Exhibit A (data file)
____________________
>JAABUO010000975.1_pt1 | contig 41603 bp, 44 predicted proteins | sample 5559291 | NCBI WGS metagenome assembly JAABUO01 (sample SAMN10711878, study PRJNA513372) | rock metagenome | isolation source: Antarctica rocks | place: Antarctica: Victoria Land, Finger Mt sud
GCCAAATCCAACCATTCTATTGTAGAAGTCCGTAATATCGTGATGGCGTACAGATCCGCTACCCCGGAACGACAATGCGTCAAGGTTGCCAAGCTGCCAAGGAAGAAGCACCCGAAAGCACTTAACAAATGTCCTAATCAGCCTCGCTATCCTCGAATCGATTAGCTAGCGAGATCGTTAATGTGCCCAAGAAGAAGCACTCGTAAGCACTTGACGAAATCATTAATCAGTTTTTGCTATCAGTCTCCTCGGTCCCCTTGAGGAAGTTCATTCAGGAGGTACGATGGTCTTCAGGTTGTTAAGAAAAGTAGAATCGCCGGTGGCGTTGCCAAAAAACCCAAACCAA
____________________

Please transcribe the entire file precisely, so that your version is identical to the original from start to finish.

>JAABUO010000975.1_pt1 | contig 41603 bp, 44 predicted proteins | sample 5559291 | NCBI WGS metagenome assembly JAABUO01 (sample SAMN10711878, study PRJNA513372) | rock metagenome | isolation source: Antarctica rocks | place: Antarctica: Victoria Land, Finger Mt sud
GCCAAATCCAACCATTCTATTGTAGAAGTCCGTAATATCGTGATGGCGTACAGATCCGCTACCCCGGAACGACAATGCGTCAAGGTTGCCAAGCTGCCAAGGAAGAAGCACCCGAAAGCACTTAACAAATGTCCTAATCAGCCTCGCTATCCTCGAATCGATTAGCTAGCGAGATCGTTAATGTGCCCAAGAAGAAGCACTCGTAAGCACTTGACGAAATCATTAATCAGTTTTTGCTATCAGTCTCCTCGGTCCCCTTGAGGAAGTTCATTCAGGAGGTACGATGGTCTTCAGGTTGTTAAGAAAAGTAGAATCGCCGGTGGCGTTGCCAAAAAACCCAAACCAA